# Variables and Math

Variables are named sections of memory that make it possible for your program to “remember” values.  Your program can also use them in math expressions to perform calculations.

This example program, Variables and Calculations.c, declares variables named a, b, and c.  It stores 25 in a, 17 in b, and the result of a + b in the variable named c.

• Click SimpleIDE’s Open Project button.
• If you’re not already there, navigate to ...\SimpleIDE\Learn\Examples\C Intro\Basics.
• Open Variables and Calculations.side.
• Examine Variables and Calculations.c, and try to predict what SimpleIDE Terminal will display.
• Set the power switch to position 1 if it isn't already (if applicable for your board).
• Run the Program (Click the Run with Terminal button), and compare the actual output to your predicted output.
```/*
Variables and Calculations.c

Add two integer values together and display the result.
*/

#include "simpletools.h"                      // Include simpletools

int main()                                    // main function
{
int a = 25;                                 // Initialize a variable to 25
int b = 17;                                 // Initialize b variable to 17
int c = a + b;                              // Initialize c variable to a + b
print("c = %d ", c);                        // Display decimal value of c
}
```

# How Variables and Calculations.c Works

Variables and Calculations.c declares an integer variable named a and assigns it the value 25 with int a = 25.  Then, it declares a second variable named b and initializes it to 17 with int b = 17.  The last integer variable it declares is named c, and stores the result of a + b in it.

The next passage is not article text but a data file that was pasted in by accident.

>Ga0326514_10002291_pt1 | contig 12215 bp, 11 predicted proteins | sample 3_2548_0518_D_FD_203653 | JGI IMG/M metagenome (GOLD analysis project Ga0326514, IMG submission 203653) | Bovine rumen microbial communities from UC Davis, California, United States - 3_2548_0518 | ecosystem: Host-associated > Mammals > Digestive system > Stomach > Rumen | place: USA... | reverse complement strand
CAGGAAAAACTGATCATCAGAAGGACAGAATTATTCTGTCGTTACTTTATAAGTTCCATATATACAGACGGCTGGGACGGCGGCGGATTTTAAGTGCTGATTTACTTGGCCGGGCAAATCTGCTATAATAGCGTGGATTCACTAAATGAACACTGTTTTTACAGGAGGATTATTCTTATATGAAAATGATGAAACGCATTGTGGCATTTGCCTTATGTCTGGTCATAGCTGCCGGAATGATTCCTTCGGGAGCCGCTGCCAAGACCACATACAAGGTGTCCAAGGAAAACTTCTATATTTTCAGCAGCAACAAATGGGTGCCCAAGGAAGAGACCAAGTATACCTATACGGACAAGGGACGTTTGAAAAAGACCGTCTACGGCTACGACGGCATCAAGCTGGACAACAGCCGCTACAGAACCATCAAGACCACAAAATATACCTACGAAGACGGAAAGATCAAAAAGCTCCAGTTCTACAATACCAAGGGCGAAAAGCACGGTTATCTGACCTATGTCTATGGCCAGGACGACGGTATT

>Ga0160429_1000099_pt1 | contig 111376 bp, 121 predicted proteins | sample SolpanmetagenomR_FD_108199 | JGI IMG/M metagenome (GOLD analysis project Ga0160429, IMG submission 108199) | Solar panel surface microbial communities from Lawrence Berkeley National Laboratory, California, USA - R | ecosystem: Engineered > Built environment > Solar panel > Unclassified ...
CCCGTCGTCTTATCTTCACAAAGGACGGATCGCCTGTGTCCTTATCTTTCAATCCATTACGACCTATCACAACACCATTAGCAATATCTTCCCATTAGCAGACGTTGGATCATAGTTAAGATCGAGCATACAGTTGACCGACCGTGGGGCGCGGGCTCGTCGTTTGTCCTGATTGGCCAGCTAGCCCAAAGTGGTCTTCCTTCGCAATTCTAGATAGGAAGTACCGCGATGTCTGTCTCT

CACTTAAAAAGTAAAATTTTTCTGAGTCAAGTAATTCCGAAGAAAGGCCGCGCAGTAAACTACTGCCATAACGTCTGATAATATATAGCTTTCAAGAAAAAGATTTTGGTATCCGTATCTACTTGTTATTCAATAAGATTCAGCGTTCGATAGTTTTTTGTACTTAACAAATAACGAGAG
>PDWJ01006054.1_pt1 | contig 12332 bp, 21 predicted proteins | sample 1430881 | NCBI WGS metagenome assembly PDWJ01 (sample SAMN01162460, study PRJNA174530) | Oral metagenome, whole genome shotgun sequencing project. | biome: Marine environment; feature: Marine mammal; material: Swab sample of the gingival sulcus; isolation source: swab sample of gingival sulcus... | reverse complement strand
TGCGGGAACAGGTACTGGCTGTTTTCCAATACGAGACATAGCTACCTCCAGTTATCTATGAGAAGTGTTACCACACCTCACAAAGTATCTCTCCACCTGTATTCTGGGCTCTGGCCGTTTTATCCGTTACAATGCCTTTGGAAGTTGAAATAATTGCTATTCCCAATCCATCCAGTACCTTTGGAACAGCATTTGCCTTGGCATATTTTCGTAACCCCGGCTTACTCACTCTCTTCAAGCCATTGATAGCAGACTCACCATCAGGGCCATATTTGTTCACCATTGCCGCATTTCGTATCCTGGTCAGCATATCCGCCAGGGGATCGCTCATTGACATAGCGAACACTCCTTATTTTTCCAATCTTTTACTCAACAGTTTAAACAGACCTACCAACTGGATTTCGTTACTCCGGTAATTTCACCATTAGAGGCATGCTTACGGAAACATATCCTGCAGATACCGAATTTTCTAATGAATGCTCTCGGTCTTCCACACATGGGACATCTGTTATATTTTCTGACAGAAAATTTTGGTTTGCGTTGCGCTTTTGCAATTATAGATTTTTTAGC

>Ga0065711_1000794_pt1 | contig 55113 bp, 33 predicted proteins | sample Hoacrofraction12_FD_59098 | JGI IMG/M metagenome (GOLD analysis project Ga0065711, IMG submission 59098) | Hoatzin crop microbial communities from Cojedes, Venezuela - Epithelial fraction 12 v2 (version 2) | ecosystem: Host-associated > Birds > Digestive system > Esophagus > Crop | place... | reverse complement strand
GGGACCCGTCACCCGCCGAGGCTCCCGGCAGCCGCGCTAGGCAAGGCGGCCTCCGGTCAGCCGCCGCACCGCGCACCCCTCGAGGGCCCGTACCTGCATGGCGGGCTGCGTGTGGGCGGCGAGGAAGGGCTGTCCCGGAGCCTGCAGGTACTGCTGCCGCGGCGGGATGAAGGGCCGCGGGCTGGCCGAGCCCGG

Finally, it displays the value of c with print("c = %d", c).  This variation on print displays a sequence of characters called a string, followed by a variable.  The %d is called a format placeholder, and it tells print how to display the value stored in that variable as a decimal number, 42 in this case.

# Did You Know?

The term + is a binary operator, meaning that it performs an operation on two inputs.  Examples of binary operators include:

–          Subtract
Multiply
Divide
%         Modulus (remainder of a division calculation)

# Try This

Here is a modified version of the main routine that displays "a = , b = "with their values, and then "a + b = " and the value of c on a new line.  Then, it repeats for a – b

Notice that the second time it calculates the value of c, we don’t need to declare it with int.  It’s just c = a – b.  Notice also that print allows you to display more than one numeric value within your string.  All it takes is two format placeholders in the string and two values, separated by commas, after the string.

• Click Save As Project button, and name it Test Binary Operators.
• Modify the main function as shown below.
• Run the program and verify the output.